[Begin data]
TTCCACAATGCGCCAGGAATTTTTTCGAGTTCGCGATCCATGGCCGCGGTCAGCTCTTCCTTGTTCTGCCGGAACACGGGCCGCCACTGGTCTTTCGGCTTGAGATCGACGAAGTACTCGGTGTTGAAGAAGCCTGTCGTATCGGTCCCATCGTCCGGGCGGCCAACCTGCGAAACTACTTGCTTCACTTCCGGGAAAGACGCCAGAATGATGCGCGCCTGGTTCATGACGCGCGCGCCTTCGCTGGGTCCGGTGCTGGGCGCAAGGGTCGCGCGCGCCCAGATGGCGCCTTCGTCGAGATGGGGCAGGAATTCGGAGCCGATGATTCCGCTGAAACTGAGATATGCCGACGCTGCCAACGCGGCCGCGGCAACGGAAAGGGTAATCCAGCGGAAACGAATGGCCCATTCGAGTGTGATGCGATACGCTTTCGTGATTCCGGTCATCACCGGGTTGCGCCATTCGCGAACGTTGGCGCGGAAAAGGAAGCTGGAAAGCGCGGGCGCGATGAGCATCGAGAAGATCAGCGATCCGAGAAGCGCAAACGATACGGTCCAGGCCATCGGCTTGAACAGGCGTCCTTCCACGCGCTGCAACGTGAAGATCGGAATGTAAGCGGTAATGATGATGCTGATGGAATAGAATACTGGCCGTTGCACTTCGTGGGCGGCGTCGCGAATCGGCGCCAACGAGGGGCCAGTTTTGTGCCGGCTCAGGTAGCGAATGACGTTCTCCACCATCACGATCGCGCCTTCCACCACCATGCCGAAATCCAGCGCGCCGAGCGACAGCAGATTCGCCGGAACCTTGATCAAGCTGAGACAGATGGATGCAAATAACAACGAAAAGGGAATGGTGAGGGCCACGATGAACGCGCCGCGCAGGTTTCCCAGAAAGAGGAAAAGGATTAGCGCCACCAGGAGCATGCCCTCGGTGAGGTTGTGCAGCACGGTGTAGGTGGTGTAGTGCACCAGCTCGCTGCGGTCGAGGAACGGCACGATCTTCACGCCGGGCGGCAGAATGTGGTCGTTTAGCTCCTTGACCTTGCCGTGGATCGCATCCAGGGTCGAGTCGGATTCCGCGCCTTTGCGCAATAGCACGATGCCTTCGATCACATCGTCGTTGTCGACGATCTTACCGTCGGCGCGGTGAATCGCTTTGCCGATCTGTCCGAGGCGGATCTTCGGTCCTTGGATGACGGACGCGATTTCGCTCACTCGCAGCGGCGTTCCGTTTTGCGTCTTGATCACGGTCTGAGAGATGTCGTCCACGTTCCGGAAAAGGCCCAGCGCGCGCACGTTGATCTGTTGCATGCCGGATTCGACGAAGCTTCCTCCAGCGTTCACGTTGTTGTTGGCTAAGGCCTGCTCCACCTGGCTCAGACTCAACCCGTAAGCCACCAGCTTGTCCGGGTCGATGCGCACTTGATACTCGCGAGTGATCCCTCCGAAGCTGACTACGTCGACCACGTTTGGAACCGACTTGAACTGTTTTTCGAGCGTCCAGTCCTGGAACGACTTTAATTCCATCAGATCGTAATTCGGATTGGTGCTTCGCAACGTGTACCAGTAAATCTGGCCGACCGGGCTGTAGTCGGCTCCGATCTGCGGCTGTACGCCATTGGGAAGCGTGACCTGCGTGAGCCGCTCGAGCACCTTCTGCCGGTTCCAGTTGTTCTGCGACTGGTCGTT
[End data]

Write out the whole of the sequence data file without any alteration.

TTCCACAATGCGCCAGGAATTTTTTCGAGTTCGCGATCCATGGCCGCGGTCAGCTCTTCCTTGTTCTGCCGGAACACGGGCCGCCACTGGTCTTTCGGCTTGAGATCGACGAAGTACTCGGTGTTGAAGAAGCCTGTCGTATCGGTCCCATCGTCCGGGCGGCCAACCTGCGAAACTACTTGCTTCACTTCCGGGAAAGACGCCAGAATGATGCGCGCCTGGTTCATGACGCGCGCGCCTTCGCTGGGTCCGGTGCTGGGCGCAAGGGTCGCGCGCGCCCAGATGGCGCCTTCGTCGAGATGGGGCAGGAATTCGGAGCCGATGATTCCGCTGAAACTGAGATATGCCGACGCTGCCAACGCGGCCGCGGCAACGGAAAGGGTAATCCAGCGGAAACGAATGGCCCATTCGAGTGTGATGCGATACGCTTTCGTGATTCCGGTCATCACCGGGTTGCGCCATTCGCGAACGTTGGCGCGGAAAAGGAAGCTGGAAAGCGCGGGCGCGATGAGCATCGAGAAGATCAGCGATCCGAGAAGCGCAAACGATACGGTCCAGGCCATCGGCTTGAACAGGCGTCCTTCCACGCGCTGCAACGTGAAGATCGGAATGTAAGCGGTAATGATGATGCTGATGGAATAGAATACTGGCCGTTGCACTTCGTGGGCGGCGTCGCGAATCGGCGCCAACGAGGGGCCAGTTTTGTGCCGGCTCAGGTAGCGAATGACGTTCTCCACCATCACGATCGCGCCTTCCACCACCATGCCGAAATCCAGCGCGCCGAGCGACAGCAGATTCGCCGGAACCTTGATCAAGCTGAGACAGATGGATGCAAATAACAACGAAAAGGGAATGGTGAGGGCCACGATGAACGCGCCGCGCAGGTTTCCCAGAAAGAGGAAAAGGATTAGCGCCACCAGGAGCATGCCCTCGGTGAGGTTGTGCAGCACGGTGTAGGTGGTGTAGTGCACCAGCTCGCTGCGGTCGAGGAACGGCACGATCTTCACGCCGGGCGGCAGAATGTGGTCGTTTAGCTCCTTGACCTTGCCGTGGATCGCATCCAGGGTCGAGTCGGATTCCGCGCCTTTGCGCAATAGCACGATGCCTTCGATCACATCGTCGTTGTCGACGATCTTACCGTCGGCGCGGTGAATCGCTTTGCCGATCTGTCCGAGGCGGATCTTCGGTCCTTGGATGACGGACGCGATTTCGCTCACTCGCAGCGGCGTTCCGTTTTGCGTCTTGATCACGGTCTGAGAGATGTCGTCCACGTTCCGGAAAAGGCCCAGCGCGCGCACGTTGATCTGTTGCATGCCGGATTCGACGAAGCTTCCTCCAGCGTTCACGTTGTTGTTGGCTAAGGCCTGCTCCACCTGGCTCAGACTCAACCCGTAAGCCACCAGCTTGTCCGGGTCGATGCGCACTTGATACTCGCGAGTGATCCCTCCGAAGCTGACTACGTCGACCACGTTTGGAACCGACTTGAACTGTTTTTCGAGCGTCCAGTCCTGGAACGACTTTAATTCCATCAGATCGTAATTCGGATTGGTGCTTCGCAACGTGTACCAGTAAATCTGGCCGACCGGGCTGTAGTCGGCTCCGATCTGCGGCTGTACGCCATTGGGAAGCGTGACCTGCGTGAGCCGCTCGAGCACCTTCTGCCGGTTCCAGTTGTTCTGCGACTGGTCGTT